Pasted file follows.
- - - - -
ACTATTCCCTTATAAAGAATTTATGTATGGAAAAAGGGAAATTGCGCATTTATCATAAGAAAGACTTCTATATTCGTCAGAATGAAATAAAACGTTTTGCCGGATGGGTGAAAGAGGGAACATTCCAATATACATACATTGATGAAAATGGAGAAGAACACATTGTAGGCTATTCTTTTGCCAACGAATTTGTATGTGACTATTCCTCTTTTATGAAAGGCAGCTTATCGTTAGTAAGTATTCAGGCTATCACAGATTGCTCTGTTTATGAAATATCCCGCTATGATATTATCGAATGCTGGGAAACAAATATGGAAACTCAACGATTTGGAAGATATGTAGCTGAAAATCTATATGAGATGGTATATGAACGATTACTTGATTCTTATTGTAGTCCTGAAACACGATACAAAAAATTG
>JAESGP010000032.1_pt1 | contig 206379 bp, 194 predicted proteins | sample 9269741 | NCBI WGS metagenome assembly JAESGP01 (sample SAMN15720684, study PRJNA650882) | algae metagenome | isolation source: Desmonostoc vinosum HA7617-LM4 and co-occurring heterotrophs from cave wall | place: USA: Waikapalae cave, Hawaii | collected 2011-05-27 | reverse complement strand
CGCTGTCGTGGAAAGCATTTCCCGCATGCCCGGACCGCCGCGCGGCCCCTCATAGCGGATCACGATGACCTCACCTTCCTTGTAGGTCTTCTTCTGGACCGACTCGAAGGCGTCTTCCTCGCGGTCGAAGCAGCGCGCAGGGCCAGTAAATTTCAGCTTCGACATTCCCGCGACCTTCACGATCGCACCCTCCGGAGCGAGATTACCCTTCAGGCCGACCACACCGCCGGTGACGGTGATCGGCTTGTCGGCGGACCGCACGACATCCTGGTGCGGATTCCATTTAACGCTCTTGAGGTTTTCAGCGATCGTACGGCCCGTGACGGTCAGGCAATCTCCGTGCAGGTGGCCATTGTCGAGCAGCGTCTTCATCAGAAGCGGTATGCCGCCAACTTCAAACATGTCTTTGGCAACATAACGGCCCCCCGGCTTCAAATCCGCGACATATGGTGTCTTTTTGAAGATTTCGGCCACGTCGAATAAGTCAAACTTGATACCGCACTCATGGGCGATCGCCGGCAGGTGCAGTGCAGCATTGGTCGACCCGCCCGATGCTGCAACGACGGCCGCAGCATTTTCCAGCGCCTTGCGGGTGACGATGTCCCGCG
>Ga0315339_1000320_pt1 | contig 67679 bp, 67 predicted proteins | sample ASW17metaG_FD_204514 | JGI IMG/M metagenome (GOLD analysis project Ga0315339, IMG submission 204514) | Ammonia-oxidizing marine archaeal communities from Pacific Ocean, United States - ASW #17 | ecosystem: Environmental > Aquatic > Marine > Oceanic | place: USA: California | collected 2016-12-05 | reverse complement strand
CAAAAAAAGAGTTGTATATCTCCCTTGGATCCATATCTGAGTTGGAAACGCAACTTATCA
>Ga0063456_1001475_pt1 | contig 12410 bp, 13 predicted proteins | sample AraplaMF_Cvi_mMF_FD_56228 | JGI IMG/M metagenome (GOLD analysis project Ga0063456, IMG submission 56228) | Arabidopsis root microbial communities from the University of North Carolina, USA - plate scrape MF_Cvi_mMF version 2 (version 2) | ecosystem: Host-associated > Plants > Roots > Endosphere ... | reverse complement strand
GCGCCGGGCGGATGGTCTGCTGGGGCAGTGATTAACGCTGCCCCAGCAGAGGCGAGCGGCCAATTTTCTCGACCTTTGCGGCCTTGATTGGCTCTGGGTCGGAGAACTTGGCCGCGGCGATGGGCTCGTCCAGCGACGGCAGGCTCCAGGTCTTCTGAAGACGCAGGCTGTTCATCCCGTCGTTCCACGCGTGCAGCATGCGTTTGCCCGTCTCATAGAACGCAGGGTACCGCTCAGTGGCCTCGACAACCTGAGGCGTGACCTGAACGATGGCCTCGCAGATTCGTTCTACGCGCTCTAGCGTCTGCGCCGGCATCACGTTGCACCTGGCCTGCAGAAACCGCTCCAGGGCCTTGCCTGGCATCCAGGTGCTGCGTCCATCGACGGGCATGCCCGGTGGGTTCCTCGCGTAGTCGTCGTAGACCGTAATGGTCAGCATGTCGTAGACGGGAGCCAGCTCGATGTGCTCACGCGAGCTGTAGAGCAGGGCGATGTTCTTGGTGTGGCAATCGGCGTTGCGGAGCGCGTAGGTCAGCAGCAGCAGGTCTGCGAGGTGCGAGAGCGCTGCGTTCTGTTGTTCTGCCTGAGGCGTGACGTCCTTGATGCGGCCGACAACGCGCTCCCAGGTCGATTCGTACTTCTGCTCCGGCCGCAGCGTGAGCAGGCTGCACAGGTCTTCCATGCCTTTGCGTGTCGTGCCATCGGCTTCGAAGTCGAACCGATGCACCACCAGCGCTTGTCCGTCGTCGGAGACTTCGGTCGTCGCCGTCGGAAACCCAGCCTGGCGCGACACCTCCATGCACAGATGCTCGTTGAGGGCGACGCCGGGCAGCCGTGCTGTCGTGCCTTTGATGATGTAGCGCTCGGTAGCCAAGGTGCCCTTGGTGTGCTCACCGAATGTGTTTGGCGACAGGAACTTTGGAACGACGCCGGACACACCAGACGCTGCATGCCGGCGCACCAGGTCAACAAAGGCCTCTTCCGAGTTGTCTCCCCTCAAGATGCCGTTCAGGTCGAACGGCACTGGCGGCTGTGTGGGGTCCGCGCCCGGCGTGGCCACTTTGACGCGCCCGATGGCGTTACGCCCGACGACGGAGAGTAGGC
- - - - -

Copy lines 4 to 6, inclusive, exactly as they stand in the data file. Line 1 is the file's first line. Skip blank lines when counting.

>Ga0315339_1000320_pt1 | contig 67679 bp, 67 predicted proteins | sample ASW17metaG_FD_204514 | JGI IMG/M metagenome (GOLD analysis project Ga0315339, IMG submission 204514) | Ammonia-oxidizing marine archaeal communities from Pacific Ocean, United States - ASW #17 | ecosystem: Environmental > Aquatic > Marine > Oceanic | place: USA: California | collected 2016-12-05 | reverse complement strand
CAAAAAAAGAGTTGTATATCTCCCTTGGATCCATATCTGAGTTGGAAACGCAACTTATCA
>Ga0063456_1001475_pt1 | contig 12410 bp, 13 predicted proteins | sample AraplaMF_Cvi_mMF_FD_56228 | JGI IMG/M metagenome (GOLD analysis project Ga0063456, IMG submission 56228) | Arabidopsis root microbial communities from the University of North Carolina, USA - plate scrape MF_Cvi_mMF version 2 (version 2) | ecosystem: Host-associated > Plants > Roots > Endosphere ... | reverse complement strand